Like Asia, European equities have gotten a lot cheaper compared to historical averages. Another simi...
4 Buys as We Repatriate Assets
12/16/2011 10:45 am EST
The global picture remains fuzzy, so it's time to reel in the growth stocks and start to consolidate strong domestic positions says Nicholas Vardy of Bull Market Alert.
What was all the hoopla in Europe about last week? The 17 Eurozone governments and potentially nine others in the 27-nation EU agreed in principle to a greater centralization of their budgets and the passage of the equivalent of “balanced budget amendments.” Those amendments include automatic corrections, if the so-called “structural deficit” exceeds a certain level.
These measures sound impressive on paper. And frankly, I'd be shocked if the US Congress would agree to any measure that would tie its own fiscal hands nearly as much.
The summit also laid bare the deep divisions in Europe—particularly, the gap between the views of UK Prime Minister David Cameron and Europe's “first couple,” Germany's Angela Merkel and France's Nicolas Sarkozy. Cameron rejected Friday's agreement outright, as he failed to secure an exemption for the United Kingdom's financial industry.
Aside from nationalistic prancing, the elephant in the room is the practical issue of implementing and enforcing any agreement made in Brussels. As it stands today, 26 out of 27 prime ministers will have to fight domestic political battles to get Friday's agreements confirmed. Good luck with that.
With Europe in crisis, and the Chinese and Asian economies slowing, you're already seeing—through our picks in the ProShares Ultra S&P500 (SSO), MasterCard (MA), and Ford (F)—how we are slowly but surely shifting the emphasis in the Bull Market Alert portfolio back toward the United States.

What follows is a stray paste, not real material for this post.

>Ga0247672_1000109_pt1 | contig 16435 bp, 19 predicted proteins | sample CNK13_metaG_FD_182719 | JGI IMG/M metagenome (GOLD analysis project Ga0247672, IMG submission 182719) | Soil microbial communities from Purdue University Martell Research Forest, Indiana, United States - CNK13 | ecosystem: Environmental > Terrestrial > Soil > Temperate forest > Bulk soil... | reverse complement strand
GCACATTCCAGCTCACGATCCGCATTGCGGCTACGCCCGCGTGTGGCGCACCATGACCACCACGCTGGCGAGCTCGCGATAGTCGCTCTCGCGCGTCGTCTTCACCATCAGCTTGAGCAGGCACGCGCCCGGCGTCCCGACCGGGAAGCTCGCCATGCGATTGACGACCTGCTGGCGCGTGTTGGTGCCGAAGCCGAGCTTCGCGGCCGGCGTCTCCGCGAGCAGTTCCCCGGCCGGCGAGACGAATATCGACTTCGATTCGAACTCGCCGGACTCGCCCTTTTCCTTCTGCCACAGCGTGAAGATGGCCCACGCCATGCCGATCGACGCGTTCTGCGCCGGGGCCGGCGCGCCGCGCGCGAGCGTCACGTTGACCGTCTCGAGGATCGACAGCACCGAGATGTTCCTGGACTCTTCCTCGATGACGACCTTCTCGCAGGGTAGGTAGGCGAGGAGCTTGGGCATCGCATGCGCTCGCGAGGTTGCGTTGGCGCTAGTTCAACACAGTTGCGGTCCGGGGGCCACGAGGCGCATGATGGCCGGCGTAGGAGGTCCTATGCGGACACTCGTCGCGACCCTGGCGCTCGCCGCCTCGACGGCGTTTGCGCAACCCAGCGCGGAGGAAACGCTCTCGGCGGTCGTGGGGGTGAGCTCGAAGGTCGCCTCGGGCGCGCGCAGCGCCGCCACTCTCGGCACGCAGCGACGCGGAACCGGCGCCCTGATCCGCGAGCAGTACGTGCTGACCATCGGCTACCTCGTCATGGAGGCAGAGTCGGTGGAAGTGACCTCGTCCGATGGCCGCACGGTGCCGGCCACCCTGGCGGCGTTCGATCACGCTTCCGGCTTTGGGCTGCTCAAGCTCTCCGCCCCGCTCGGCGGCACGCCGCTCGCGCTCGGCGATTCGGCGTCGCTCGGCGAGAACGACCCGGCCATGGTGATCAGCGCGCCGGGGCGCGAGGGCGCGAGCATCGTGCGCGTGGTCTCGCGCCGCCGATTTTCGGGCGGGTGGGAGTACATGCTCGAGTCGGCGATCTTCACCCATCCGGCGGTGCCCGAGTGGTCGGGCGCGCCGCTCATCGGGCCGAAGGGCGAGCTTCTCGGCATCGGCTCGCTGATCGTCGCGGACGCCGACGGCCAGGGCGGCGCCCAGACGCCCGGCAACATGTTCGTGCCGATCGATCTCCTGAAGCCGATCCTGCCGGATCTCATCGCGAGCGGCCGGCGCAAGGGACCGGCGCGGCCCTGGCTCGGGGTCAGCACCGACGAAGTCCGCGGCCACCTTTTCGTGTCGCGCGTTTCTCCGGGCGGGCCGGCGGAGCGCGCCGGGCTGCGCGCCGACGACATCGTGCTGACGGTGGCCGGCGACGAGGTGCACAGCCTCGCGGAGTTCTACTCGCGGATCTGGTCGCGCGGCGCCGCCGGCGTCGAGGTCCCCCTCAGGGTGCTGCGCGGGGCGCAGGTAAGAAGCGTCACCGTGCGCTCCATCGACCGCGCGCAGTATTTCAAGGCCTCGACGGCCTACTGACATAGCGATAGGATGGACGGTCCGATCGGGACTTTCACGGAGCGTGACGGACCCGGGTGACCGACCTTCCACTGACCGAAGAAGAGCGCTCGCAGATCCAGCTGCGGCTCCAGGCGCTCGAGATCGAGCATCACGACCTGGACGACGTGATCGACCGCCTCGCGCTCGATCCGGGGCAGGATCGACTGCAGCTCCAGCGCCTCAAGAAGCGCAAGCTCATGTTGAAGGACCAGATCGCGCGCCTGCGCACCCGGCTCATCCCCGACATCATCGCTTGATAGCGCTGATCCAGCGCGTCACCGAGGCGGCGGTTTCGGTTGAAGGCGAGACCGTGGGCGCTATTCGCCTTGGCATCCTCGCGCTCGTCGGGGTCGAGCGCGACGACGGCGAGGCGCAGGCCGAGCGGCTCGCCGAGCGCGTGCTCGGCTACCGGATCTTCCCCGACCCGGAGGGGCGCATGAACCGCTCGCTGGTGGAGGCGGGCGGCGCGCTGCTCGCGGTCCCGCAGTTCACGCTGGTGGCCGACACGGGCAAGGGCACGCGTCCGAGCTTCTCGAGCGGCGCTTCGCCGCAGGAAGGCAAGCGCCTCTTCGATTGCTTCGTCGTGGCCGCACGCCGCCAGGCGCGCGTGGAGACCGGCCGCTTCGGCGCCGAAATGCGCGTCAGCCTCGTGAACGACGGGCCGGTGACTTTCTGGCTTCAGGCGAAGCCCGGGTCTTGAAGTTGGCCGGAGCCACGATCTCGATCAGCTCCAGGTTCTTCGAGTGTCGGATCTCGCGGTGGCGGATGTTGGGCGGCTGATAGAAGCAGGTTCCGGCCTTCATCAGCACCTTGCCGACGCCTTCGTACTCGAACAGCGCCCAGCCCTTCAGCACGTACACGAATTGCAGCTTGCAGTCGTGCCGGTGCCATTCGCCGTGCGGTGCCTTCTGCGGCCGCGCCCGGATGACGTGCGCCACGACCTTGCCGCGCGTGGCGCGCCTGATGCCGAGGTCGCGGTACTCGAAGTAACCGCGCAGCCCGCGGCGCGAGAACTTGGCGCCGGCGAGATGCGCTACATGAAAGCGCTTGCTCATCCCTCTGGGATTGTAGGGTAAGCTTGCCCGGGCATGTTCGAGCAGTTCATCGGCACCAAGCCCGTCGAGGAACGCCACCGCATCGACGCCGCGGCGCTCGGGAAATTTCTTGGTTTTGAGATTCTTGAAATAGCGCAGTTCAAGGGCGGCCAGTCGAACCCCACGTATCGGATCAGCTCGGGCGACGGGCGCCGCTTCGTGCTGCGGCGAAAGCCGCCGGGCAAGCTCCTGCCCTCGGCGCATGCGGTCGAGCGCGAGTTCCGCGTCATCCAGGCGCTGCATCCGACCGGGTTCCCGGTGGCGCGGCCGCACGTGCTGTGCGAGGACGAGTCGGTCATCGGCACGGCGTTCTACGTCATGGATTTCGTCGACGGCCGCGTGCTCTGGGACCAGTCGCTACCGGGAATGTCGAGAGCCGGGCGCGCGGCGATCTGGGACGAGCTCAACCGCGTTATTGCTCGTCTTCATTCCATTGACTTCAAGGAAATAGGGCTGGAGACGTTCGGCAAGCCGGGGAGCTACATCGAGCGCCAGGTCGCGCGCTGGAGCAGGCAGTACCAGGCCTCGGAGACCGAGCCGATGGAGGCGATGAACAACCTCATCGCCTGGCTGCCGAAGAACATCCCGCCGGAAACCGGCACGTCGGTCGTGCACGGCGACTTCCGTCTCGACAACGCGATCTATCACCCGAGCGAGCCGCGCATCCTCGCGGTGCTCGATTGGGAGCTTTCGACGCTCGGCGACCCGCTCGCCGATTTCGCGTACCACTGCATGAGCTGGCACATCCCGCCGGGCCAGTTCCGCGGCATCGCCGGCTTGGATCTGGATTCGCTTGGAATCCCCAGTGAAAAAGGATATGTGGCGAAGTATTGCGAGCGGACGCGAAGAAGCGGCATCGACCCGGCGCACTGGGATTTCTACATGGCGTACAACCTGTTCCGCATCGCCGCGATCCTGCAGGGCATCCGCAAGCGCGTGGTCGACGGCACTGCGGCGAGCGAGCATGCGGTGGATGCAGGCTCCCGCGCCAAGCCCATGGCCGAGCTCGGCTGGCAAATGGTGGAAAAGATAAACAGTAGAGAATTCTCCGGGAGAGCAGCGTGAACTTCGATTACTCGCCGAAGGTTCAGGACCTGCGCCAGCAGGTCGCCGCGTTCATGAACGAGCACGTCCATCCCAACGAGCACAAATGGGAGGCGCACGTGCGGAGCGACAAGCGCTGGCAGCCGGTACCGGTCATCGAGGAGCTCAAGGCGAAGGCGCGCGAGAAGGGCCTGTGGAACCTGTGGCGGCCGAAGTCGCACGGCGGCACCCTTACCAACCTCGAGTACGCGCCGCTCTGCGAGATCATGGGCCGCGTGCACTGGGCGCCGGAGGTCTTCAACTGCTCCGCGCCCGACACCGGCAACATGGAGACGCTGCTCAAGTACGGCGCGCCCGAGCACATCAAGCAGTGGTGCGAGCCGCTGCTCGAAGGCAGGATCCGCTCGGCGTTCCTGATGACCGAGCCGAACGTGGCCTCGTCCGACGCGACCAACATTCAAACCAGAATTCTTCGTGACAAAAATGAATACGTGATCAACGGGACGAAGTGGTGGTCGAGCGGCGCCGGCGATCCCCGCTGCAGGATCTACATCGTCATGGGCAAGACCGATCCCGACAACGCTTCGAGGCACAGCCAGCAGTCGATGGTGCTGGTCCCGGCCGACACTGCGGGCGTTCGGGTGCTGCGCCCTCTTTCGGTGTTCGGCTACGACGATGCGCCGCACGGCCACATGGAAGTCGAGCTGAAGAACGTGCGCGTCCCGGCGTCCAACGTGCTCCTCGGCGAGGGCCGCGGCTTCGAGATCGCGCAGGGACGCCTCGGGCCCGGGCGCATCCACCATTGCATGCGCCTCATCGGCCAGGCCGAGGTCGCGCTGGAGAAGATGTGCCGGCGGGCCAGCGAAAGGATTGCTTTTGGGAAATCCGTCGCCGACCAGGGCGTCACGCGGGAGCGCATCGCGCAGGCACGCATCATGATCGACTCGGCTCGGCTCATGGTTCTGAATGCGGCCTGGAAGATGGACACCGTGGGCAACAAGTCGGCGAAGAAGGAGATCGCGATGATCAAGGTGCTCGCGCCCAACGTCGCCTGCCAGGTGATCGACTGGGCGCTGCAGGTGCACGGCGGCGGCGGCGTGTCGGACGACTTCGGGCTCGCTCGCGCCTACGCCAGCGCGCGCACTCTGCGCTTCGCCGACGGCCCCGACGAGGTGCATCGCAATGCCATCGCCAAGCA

The US markets today remain the best among a weak bunch in the world, with only the US and Indonesian stock markets in the black as we head into the final weeks of 2012. You can expect to see more US-oriented picks in the weeks ahead.
In that vein, here are a few updates on some of our favorites:
Companhia de Bebidas Das Americas (ABV) jumped another 4.14%. AmBev hiked prices in late 2010, causing it to lose some Brazilian market share, but increasing its profit margin. That strategy paid off as Morningstar analysts note that ABV has now recaptured most of that lost market share. ABV is a buy.
Bank of Ireland (IRE) continued its rise and added 2.07%. The European Central Bank (ECB) recently lowered interest rates by 0.25% (25 basis points).
Notably, Bank of Ireland passed only 0.1% to 0.15% of this rate cut on to its lending customers. Such a move allows the balance of the rate cut benefit to go directly to IRE’s bottom line, aiding its recovery. IRE is currently a hold, but continues to inch closer towards its 50-day moving average.
National Bank of Greece SA (NBG) fell 5.51% over the past five trading days. The European Banking Authority announced Thursday that a planned 30-billion euro aid package would be enough to meet capital adequacy ratios.
This aid package will ensure that major Greek banks maintain their ability to withstand a wider sovereign default. NBG remains a hold.
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